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-I haven't got a ten.

-So buy something else.

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I knew it wouldn't be easy.

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I know what, what if we put another £20 in

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and we got the picture as well?

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OK, let's deal. I do it just for you and never again.

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-Just for you.

-Just for her.

-Vincenzo!

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-I need another hug now.

-Wow!

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Now, you'll carry change from now on, won't you? Go on!

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Thank you, thank you, James.

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So after that hug fest, Emilia and James managed to buy

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the oil painting and the Bedouin carpet bags

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with complimentary cushions, for the bargain price of £160.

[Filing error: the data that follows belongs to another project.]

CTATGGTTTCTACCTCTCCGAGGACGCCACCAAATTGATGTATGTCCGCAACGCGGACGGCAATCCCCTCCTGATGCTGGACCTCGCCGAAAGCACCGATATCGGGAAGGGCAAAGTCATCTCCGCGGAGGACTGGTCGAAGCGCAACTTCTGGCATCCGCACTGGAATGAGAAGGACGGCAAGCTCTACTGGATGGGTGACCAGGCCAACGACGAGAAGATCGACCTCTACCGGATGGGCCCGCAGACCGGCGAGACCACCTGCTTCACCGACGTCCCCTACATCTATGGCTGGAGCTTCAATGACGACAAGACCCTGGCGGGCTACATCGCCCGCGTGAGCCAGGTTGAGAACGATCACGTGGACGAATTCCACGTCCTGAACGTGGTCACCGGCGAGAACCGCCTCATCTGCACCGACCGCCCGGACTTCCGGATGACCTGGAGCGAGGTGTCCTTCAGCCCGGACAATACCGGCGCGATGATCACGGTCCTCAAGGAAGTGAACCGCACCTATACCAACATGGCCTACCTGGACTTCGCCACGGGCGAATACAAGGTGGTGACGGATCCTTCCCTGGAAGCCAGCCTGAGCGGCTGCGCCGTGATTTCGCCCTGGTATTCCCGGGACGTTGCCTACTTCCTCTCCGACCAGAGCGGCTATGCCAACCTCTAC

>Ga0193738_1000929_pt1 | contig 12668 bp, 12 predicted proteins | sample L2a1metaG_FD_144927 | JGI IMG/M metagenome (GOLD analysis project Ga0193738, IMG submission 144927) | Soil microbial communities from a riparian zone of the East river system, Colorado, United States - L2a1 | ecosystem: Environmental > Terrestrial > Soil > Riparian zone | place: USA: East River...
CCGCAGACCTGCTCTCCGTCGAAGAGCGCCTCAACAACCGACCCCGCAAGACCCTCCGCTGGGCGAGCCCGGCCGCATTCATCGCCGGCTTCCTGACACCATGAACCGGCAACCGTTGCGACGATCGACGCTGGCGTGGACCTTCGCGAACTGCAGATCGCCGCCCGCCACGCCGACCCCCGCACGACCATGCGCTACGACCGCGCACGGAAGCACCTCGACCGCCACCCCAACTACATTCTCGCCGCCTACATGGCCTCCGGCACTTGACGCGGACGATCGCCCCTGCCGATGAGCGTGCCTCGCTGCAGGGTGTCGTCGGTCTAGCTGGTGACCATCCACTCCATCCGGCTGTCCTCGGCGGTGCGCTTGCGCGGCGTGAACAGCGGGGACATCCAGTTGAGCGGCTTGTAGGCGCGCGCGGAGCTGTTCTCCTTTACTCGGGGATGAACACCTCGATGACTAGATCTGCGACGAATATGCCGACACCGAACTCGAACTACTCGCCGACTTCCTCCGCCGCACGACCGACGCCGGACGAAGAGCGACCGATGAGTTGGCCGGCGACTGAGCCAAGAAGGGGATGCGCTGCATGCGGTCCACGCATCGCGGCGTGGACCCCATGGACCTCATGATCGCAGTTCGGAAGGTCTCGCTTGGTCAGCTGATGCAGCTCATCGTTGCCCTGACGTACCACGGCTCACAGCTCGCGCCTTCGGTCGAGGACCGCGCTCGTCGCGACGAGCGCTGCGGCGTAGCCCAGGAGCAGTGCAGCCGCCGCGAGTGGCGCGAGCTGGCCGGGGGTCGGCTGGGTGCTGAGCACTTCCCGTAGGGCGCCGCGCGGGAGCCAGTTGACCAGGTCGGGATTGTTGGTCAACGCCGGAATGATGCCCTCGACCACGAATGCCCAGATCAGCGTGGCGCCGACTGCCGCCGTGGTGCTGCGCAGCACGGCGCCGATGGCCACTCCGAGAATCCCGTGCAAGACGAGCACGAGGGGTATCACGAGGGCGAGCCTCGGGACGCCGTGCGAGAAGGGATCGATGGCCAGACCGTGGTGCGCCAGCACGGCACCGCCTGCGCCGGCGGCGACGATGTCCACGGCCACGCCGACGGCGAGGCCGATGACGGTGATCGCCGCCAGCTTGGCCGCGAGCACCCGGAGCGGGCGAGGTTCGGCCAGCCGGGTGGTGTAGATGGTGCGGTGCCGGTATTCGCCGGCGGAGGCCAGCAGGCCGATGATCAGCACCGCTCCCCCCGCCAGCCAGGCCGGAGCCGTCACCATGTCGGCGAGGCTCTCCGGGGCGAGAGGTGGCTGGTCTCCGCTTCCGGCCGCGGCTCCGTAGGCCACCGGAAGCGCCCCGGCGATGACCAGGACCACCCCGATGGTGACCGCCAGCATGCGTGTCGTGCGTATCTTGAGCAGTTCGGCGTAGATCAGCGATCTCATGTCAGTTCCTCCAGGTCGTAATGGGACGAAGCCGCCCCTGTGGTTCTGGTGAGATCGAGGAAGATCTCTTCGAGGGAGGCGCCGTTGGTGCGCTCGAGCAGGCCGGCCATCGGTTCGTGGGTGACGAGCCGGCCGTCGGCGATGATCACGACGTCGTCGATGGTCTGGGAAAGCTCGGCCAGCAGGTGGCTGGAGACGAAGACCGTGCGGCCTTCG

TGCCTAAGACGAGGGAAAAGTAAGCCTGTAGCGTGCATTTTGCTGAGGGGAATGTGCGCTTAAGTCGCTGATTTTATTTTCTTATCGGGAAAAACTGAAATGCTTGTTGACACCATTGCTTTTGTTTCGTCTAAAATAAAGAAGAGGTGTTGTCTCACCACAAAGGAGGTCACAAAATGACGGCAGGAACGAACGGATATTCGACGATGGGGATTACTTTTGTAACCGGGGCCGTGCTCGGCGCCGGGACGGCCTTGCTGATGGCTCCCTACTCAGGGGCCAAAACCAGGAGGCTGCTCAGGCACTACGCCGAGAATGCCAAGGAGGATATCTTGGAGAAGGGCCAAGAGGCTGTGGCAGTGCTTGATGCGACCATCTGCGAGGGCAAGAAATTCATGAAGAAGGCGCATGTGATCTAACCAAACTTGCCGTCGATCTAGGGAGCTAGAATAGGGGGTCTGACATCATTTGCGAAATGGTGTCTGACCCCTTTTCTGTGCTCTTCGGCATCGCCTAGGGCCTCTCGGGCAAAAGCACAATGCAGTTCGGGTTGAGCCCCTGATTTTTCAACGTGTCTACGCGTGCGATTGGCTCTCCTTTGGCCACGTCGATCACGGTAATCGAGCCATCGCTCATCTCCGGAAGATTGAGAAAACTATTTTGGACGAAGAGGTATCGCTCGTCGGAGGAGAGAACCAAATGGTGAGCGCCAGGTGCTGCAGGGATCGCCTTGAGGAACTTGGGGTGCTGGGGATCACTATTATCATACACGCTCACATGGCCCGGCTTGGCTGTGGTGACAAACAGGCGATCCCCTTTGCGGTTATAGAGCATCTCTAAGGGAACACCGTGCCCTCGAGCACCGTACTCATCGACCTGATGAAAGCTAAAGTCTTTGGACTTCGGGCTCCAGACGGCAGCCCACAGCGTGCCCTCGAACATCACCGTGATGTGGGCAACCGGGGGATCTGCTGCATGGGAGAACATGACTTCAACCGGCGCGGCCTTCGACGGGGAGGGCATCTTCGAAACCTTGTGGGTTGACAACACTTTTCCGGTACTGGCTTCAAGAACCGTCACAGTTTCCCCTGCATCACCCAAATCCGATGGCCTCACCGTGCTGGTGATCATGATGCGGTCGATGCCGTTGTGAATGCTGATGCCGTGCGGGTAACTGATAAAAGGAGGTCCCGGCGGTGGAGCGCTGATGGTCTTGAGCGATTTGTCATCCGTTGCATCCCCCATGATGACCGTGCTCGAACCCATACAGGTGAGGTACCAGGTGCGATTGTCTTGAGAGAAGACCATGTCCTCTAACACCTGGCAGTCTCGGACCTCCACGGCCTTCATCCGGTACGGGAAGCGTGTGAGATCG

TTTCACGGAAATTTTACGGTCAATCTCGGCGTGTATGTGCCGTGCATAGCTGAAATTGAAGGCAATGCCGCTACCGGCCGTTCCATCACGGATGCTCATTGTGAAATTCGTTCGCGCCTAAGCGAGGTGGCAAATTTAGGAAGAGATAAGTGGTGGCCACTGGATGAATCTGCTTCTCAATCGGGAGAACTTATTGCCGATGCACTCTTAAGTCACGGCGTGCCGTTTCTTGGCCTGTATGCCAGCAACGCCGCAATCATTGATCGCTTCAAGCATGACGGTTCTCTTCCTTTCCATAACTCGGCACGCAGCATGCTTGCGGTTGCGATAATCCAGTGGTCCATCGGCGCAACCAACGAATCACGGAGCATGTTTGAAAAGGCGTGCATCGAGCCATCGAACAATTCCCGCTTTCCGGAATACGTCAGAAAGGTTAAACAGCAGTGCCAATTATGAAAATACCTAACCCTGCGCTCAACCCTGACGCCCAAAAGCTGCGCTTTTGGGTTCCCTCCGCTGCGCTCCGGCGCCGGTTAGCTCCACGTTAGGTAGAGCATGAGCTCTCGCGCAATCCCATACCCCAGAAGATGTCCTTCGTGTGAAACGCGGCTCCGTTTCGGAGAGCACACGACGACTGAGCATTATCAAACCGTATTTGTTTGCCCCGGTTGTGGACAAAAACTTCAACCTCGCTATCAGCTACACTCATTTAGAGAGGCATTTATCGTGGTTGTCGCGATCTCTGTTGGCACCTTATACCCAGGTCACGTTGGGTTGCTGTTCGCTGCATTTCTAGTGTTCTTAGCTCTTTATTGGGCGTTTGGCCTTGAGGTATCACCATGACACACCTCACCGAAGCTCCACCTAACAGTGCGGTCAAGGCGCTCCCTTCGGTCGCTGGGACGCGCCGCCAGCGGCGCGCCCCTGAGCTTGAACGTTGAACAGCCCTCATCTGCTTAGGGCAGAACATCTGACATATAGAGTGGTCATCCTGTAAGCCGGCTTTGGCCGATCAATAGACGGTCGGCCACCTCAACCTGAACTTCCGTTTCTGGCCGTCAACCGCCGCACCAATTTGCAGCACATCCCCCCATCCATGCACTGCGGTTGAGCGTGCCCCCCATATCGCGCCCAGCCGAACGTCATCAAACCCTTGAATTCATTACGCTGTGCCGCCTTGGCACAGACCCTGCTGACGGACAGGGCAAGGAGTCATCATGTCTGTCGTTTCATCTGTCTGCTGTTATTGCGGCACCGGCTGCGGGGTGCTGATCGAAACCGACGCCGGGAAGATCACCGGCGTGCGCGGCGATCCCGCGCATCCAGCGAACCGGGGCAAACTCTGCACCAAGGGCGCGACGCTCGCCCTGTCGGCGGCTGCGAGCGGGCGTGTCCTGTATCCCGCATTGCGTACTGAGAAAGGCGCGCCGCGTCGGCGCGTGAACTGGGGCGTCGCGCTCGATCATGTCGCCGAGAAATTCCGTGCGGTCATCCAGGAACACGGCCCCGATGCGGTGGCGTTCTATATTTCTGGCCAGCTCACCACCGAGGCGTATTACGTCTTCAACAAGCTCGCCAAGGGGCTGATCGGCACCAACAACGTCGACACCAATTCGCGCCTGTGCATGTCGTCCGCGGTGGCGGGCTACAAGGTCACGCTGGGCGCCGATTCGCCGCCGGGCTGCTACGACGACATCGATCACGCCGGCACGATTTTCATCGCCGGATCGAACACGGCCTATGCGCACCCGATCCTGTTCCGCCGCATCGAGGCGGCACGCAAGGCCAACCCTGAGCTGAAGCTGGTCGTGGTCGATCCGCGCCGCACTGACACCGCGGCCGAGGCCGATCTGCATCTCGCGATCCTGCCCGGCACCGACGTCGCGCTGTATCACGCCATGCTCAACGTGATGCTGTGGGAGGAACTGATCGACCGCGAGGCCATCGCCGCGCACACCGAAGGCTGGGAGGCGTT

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Happy?

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-Now, what about the radio?

-I love it.

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I'm going to hide, but I think it's got to be, Tom,

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between you and me, Tom, somewhere around the nifty fifty,

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-if we were going to buy and I'd be right behind you.

-OK.

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Tom's hoping that Ros will be on his wave length here. Ha!

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-I want to talk to you about general matters.

-Yes, OK.

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And we may accidentally find ourselves quite near this radio.

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I think it's really fun, this radio. It's kind of quite niche.

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I'm under instructions to make you a risible offer of 50 pounds.

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If you stretch it to 60...?

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55?

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-OK, you've got a deal.

-55? With the dog?

-You can have the dog.

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Oh, bless you!

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-OK?

-Thank you so much!

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Well, they both got what they wanted.

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Tom his radio, and Ros her birthday kiss.

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And the dog, well, he's just a bonus.

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I think we should look out for some female shopkeepers.